Invasive mucinous adenocarcinoma of the lung

Invasive mucinous adenocarcinoma of the lung is a subtype of invasive adenocarcinoma of the lung formerly known as mucinous bronchoalveolar carcinoma (BAC). They are more likely to be multicentric and tend to have a worse prognosis than non-mucinous types.


In 2011, the International Association for the Study of Lung Cancer (IASLC), American Thoracic Society (ATS), and European Respiratory Society (ERS) introduced a new classification and terminology for adenocarcinoma of the lung.  The term bronchoalveolar carcinoma (BAC) has been extinct and, invasive mucinous adenocarcinoma of the lung now replaces the tumors previously known as mucinous bronchoalveolar carcinoma (BAC).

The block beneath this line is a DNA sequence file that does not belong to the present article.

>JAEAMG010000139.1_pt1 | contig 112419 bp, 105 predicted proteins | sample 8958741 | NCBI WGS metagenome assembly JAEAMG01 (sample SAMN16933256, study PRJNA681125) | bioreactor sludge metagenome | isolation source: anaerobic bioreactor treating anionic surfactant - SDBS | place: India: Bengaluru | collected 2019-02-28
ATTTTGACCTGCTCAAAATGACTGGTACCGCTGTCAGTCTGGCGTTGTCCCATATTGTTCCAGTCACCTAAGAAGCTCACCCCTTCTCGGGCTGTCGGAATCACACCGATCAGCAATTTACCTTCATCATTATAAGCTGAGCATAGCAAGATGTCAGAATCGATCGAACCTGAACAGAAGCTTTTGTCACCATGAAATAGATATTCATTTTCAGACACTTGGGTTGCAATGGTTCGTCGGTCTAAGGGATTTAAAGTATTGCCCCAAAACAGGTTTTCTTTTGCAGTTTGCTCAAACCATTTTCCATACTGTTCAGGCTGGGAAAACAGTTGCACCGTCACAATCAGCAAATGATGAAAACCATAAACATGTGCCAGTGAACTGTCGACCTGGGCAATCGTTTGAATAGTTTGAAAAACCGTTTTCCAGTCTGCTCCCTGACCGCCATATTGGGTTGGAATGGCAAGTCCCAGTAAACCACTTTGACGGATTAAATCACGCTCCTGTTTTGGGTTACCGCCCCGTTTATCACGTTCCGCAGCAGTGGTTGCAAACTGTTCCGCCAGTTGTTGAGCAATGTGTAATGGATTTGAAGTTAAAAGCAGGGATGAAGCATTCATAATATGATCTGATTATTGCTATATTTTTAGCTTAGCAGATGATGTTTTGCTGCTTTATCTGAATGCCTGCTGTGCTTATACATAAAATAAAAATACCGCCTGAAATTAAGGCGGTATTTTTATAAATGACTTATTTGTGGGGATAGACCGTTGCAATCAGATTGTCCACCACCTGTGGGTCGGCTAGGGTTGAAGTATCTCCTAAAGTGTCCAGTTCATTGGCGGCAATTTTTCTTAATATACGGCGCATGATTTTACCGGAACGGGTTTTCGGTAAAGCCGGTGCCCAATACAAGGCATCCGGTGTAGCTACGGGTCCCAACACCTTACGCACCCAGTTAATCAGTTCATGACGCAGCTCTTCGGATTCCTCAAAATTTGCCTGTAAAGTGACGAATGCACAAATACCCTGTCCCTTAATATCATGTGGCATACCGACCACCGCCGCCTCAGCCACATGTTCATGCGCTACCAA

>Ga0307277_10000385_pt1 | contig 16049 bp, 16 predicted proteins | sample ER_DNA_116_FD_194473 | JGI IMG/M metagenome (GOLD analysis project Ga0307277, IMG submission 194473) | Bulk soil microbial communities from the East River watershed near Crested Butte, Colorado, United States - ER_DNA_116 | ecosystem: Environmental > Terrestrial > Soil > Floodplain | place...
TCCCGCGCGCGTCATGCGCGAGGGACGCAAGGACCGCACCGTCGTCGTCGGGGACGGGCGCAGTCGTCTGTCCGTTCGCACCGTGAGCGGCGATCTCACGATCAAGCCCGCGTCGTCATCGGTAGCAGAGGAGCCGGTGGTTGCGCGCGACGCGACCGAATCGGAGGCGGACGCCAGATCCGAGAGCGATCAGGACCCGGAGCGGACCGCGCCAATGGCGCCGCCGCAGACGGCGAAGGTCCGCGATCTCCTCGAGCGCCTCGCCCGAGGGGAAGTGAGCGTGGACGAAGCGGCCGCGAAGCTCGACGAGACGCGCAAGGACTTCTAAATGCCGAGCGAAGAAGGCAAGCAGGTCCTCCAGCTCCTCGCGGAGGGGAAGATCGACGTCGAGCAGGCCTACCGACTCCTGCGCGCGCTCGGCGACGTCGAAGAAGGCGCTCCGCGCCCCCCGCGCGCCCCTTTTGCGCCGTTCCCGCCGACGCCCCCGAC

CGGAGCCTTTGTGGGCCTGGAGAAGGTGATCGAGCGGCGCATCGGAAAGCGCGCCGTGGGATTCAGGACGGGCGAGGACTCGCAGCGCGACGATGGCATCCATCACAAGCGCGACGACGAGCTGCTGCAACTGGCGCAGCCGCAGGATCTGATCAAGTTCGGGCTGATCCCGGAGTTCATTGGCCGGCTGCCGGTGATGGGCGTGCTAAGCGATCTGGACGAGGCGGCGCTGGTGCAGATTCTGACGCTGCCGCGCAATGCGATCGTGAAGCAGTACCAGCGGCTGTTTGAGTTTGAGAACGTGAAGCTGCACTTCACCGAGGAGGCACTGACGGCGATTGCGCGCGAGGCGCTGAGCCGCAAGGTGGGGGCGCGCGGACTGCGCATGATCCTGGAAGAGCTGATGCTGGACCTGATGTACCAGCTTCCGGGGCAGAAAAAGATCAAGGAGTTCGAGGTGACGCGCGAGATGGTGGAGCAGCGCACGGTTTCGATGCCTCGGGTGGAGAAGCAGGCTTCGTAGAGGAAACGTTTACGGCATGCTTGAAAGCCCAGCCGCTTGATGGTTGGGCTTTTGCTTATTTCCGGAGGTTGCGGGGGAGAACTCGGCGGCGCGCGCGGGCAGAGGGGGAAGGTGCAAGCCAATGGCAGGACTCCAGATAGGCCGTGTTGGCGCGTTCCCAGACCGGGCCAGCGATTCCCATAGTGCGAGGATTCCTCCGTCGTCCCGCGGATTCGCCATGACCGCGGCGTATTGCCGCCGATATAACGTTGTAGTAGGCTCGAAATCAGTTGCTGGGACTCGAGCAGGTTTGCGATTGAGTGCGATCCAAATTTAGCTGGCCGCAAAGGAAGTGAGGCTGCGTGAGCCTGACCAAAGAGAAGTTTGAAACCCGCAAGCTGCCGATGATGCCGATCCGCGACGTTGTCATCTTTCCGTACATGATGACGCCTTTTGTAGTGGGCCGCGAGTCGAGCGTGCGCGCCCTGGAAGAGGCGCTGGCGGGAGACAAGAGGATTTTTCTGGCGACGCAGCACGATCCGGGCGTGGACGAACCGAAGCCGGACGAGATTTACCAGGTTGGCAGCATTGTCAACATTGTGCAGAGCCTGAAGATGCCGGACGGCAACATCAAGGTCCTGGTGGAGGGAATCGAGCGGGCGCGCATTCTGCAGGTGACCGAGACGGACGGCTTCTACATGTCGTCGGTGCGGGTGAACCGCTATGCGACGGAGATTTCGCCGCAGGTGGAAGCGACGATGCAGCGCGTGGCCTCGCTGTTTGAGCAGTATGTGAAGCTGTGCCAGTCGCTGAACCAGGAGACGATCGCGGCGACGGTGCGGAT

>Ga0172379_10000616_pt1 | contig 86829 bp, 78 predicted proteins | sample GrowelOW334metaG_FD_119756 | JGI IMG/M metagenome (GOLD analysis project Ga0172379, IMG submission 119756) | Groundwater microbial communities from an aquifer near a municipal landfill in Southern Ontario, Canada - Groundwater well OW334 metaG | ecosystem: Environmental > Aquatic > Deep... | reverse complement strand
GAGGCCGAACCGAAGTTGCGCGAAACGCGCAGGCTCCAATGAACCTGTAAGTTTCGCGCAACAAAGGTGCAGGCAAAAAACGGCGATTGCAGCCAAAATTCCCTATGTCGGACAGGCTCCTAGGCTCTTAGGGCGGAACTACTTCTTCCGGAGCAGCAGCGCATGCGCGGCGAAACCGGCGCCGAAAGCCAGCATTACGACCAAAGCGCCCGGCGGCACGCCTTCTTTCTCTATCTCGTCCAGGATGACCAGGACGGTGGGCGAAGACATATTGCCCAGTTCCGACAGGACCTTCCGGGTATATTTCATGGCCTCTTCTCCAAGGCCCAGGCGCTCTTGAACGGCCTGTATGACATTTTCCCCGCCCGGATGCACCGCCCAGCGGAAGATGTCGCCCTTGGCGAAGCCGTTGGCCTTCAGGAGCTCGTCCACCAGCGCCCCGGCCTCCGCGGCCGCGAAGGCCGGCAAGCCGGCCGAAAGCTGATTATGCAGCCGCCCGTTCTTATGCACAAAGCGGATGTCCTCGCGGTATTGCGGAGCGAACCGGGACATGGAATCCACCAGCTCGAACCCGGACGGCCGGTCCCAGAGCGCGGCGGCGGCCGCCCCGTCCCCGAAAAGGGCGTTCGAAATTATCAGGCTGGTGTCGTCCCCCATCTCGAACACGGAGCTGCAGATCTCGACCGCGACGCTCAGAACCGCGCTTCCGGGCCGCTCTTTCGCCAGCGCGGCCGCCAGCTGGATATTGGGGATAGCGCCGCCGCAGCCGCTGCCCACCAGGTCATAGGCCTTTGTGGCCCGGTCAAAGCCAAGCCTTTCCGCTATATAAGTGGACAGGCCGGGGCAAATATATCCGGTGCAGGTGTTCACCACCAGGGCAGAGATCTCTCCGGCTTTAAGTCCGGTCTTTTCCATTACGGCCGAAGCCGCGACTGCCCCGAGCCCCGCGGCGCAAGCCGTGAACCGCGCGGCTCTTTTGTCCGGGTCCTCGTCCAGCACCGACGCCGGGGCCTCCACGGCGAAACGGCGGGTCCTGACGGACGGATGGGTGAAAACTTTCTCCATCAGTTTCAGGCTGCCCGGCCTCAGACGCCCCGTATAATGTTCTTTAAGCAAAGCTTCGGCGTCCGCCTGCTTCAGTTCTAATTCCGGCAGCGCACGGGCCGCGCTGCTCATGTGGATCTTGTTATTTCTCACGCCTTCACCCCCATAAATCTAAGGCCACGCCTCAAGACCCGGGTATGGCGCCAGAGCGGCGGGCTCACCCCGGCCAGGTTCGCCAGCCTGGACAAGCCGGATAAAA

Mucinous carcinomas are commonly multicentric, multilobar, and may show bilateral lung involvement . These patterns may indicate aerogenous spread .

Microscopic appearance

Mucinous carcinomas originate from columnar mucus-containing cells (cf. non-mucinous tumors which arise from club cells (Clara cells) or type 2 pneumocytes), showing a goblet or columnar cell morphology with abundant intracytoplasmic mucin  . The alveoli are usually filled with mucin .

Although also consisting of a mixture of histologic patterns, e.g. lepidic, acinar, papillary, micropapillary, and solid growth, as we observe in the nonmucinous invasive tumors, there is no recommendation to subcategorise the invasive mucinous adenocarcinomas, as its clinical relevance is still uncertain .